[...] On the advice of Fr [Josef] Bisig [F.S.S.P.], they arranged a meeting with Fr José Monteiro Guimarães, a Redemptorist official in the Congregation for Clergy (he is now Bishop of Garanhuns in Brazil). They travelled to Rome, staying in a hotel. It was, he says, very daunting. “We had the feeling that we should go back, that we had made a big mistake. We were completely out of our camp.”

In the months that followed they met officials at Ecclesia Dei, the body set up to negotiate with the SSPX. They met its prefect, Cardinal Dario Castrillon Hoyos. Their priestly suspensions were lifted. Later they wrote a constitution, lifting parts of old Redemptorist constitutions from 1921 and 1936. That has been approved. All that is needed now is for Bishop Moran, their local bishop, to issue a “decree of erection” that will put them in canonical good order. (Last Friday Bishop Moran issued a statement which said he was waiting for guidance from the Congregation for Religious, to whom the matter has now been passed.)

[...] “Nobody expected it to take this long,” says Fr Michael Mary.

“Nobody expected it to take this long”. Seriously?

Sydney Archdiocese Life, Marriage and Family Centre publication "Euthanasia: Myths and Reality"

As well as refuting the standard pro-euthanasia talking points, it contains some useful facts and figures, such as that

Government-sanctioned studies in the Netherlands have found that: 50% of cases of assisted suicide and euthanasia are not reported, more than 50% of Dutch physicians feel free to suggest euthanasia to their patients, and 25% of these physicians admit to ending patients’ lives without their consent (more than 1000 people each year).

Caius on the death of Sts. Peter and Paul at Rome

From a Catholic Encyclopedia article brought to my attention by last Sunday's Sydney Catholic Weekly:

We owe to Caius a very valuable evidence of the death of Sts. Peter and Paul at Rome, and the public veneration of their remains at Rome about the year 200. It is taken from the above-mentioned disputation with Proclus, and reads as follows (Eusebius, Church History II.25): "But I can show the trophies of the Apostles. For if you will go to the Vatican or to the Ostian Way you will find the trophies of those who laid the foundations of this church". By "trophies" is of course understood the memorial chapel that preserved in each case the body of the Apostle (cf. Barnes, St. Peter in Rome, London, 1900, p 145).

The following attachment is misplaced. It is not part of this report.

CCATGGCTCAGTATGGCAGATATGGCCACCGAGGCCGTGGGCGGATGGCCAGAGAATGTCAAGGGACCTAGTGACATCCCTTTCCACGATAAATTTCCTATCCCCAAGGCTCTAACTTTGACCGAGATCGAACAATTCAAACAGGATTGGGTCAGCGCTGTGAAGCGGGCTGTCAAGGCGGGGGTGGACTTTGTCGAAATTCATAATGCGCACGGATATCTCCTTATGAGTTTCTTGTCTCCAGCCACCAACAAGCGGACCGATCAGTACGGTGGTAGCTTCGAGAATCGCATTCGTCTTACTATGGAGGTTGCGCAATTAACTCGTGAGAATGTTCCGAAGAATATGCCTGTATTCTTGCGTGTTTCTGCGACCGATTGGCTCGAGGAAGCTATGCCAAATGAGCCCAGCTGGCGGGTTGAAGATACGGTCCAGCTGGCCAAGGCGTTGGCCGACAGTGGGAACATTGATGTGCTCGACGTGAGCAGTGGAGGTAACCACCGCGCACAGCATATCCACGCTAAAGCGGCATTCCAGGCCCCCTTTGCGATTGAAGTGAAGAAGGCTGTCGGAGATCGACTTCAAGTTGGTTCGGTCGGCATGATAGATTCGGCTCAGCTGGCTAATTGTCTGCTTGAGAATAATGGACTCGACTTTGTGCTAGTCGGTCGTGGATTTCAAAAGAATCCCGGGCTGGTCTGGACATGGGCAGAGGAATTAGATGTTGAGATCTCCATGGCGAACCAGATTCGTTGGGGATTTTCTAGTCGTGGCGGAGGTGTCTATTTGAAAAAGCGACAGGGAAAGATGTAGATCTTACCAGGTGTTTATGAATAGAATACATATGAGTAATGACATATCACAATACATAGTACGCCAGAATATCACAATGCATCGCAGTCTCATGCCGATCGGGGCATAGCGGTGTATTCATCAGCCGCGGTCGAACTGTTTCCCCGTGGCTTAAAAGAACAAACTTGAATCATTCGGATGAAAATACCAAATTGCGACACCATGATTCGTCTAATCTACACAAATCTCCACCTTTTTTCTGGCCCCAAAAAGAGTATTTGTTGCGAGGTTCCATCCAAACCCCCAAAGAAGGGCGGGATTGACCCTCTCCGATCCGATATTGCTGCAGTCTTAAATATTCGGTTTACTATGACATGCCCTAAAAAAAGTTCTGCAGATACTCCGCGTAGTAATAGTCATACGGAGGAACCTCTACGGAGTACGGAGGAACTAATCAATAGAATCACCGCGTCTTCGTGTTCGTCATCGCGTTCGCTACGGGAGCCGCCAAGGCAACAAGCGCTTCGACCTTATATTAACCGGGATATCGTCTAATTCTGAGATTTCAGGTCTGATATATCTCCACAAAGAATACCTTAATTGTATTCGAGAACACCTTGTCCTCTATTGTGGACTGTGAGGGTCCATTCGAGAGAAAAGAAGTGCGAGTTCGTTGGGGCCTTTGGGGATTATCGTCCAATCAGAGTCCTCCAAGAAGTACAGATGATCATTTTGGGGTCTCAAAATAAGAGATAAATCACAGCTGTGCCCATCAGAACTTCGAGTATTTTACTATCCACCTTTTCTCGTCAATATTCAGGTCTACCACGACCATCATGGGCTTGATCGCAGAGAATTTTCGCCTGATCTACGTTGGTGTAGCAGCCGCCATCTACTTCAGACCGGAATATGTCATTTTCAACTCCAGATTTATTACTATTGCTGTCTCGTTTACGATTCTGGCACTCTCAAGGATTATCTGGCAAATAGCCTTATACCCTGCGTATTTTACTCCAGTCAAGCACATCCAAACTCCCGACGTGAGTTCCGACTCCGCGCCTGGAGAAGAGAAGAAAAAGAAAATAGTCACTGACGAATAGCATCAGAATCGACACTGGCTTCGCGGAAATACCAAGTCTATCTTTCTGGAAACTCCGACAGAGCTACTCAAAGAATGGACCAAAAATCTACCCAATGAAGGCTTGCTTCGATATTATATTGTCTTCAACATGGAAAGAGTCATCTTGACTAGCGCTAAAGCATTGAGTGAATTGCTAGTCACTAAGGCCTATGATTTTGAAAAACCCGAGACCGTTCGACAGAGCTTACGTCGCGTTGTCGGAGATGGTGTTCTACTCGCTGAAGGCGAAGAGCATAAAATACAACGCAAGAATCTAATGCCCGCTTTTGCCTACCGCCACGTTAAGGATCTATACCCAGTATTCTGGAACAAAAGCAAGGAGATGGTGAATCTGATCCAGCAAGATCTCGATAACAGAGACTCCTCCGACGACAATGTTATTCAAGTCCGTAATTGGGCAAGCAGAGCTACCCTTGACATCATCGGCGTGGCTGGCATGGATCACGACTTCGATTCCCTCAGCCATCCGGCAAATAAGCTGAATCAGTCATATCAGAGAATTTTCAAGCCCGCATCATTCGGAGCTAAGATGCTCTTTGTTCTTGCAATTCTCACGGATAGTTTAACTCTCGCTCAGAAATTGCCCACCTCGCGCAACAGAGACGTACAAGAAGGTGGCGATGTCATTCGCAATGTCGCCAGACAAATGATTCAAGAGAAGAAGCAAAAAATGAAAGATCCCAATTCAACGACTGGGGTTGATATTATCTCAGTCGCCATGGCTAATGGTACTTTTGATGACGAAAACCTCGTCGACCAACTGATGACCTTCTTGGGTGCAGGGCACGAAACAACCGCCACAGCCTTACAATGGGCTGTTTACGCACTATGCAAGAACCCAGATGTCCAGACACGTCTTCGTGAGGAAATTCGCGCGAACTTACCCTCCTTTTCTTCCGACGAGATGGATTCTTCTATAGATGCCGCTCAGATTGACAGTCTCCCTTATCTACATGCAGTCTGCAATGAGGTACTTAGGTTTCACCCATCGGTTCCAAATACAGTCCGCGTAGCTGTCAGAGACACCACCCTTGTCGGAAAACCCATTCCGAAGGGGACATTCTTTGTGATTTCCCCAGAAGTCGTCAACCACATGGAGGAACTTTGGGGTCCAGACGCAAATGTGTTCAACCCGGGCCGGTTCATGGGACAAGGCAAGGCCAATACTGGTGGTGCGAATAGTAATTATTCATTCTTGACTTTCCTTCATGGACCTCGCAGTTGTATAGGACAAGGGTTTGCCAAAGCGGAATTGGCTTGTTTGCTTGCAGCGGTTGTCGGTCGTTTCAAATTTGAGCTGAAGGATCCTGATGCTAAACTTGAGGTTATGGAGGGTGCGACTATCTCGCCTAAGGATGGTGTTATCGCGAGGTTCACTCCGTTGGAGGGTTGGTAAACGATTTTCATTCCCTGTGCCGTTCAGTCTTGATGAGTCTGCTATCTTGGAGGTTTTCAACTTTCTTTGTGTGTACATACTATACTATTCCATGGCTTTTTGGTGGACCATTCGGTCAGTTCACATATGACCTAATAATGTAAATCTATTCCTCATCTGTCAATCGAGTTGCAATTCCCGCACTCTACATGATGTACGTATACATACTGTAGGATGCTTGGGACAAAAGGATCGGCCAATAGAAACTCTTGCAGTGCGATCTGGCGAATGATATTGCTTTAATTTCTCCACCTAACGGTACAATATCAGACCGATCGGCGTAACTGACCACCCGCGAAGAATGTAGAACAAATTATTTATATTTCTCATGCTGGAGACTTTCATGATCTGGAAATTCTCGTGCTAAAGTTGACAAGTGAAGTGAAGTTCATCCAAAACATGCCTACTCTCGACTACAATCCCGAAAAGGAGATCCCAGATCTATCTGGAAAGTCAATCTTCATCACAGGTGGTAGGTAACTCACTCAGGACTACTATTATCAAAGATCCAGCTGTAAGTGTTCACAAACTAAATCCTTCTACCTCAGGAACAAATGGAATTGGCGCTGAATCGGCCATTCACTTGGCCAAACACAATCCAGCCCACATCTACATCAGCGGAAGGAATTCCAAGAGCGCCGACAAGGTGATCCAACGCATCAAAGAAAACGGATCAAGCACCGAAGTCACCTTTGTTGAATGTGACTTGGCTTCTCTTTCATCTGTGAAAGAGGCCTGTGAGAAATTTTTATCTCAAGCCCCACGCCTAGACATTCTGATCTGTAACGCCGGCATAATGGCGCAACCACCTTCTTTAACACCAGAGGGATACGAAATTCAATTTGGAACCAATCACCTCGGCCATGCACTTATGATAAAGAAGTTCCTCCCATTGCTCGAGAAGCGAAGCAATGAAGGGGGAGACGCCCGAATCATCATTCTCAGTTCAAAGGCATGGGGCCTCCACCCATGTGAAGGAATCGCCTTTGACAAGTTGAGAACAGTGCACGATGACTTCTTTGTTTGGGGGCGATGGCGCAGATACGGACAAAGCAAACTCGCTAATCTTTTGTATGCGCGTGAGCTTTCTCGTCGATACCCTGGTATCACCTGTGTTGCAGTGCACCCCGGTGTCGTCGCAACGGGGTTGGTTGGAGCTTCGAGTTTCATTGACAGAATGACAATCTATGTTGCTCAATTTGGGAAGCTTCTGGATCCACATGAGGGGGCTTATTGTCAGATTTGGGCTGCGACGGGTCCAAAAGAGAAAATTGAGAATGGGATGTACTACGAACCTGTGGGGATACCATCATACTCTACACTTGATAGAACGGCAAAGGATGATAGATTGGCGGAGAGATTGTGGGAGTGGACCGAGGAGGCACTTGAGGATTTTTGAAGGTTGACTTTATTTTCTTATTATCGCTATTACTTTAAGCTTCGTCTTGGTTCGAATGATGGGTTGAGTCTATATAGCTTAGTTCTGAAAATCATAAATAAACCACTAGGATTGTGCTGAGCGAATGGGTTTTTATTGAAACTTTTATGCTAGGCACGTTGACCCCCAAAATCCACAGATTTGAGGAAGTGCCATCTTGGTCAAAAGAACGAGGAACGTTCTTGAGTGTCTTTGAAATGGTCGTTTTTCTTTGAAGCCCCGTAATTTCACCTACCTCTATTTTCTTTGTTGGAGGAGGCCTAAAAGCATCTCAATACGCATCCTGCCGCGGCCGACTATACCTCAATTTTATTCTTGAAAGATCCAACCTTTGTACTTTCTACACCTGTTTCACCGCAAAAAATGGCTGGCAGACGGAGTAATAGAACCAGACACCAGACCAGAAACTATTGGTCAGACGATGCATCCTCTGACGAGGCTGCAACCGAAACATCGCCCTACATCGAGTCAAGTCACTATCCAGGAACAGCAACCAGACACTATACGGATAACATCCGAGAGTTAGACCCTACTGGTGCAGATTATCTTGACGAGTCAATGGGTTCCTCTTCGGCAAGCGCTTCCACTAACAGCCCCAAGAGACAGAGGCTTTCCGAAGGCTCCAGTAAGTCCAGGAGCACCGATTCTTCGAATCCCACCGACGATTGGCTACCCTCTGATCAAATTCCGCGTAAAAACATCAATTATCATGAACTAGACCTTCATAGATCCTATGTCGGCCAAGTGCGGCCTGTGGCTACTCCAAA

Reginaldvs Cantvar
Feast of St. Placid and Companions, Martyrs, A.D. 2010

Friday, October 1, 2010

Notes: Friday, October 1, 2010

"Google Translate Now Supports Latin!"

Fr. Zuhlsdorf and Terra mention this too.

"Polish Bishops Will Not Consecrate Poland to Christ the King"

Someone in that thread has helpfully provided the key relevant excerpts from Quas Primas.

Some interesting findings on optimal group functioning

Mr. Addison contra Mr. Robertson on the Vatican City State and 'arresting the Pope'

A letter in today's Herald:

Robertson's fiction

Geoffrey Robertson is disingenuous in claiming he does not want the Pope arrested and blaming the media (''
Holding Pope responsible for abuses is not too dangerous'', September 29).

In the British newspaper The Guardian on April 2, Robertson specifically accused the Pope of a ''crime against humanity'' contrary to the rules of the International Criminal Court. It is only the realisation that this suggestion has made him look ridiculous in the eyes of other lawyers that has caused him to backtrack.

As far as the legal status of the Vatican is concerned, Robertson is presenting his personal opinion that the Vatican should not be a state and pretending that he is putting forward a legal argument.

More importantly, Robertson is pretending that the legal status of the Vatican is protecting abusive priests, but the reality is that Catholic priests and bishops throughout the world are citizens of their individual countries and not the Vatican and they are answerable to national law.

No country has ever suggested that the legal status of the Vatican has prevented the proper investigation of any allegations of abuse by any Catholic priest.

Neil Addison national director, Thomas More Legal Centre, Warrington (England)

[hyperlink, bold, and italics in the original,]

Reginaldvs Cantvar
Feast of St. Remigius, Bishop, Confessor, A.D. 2010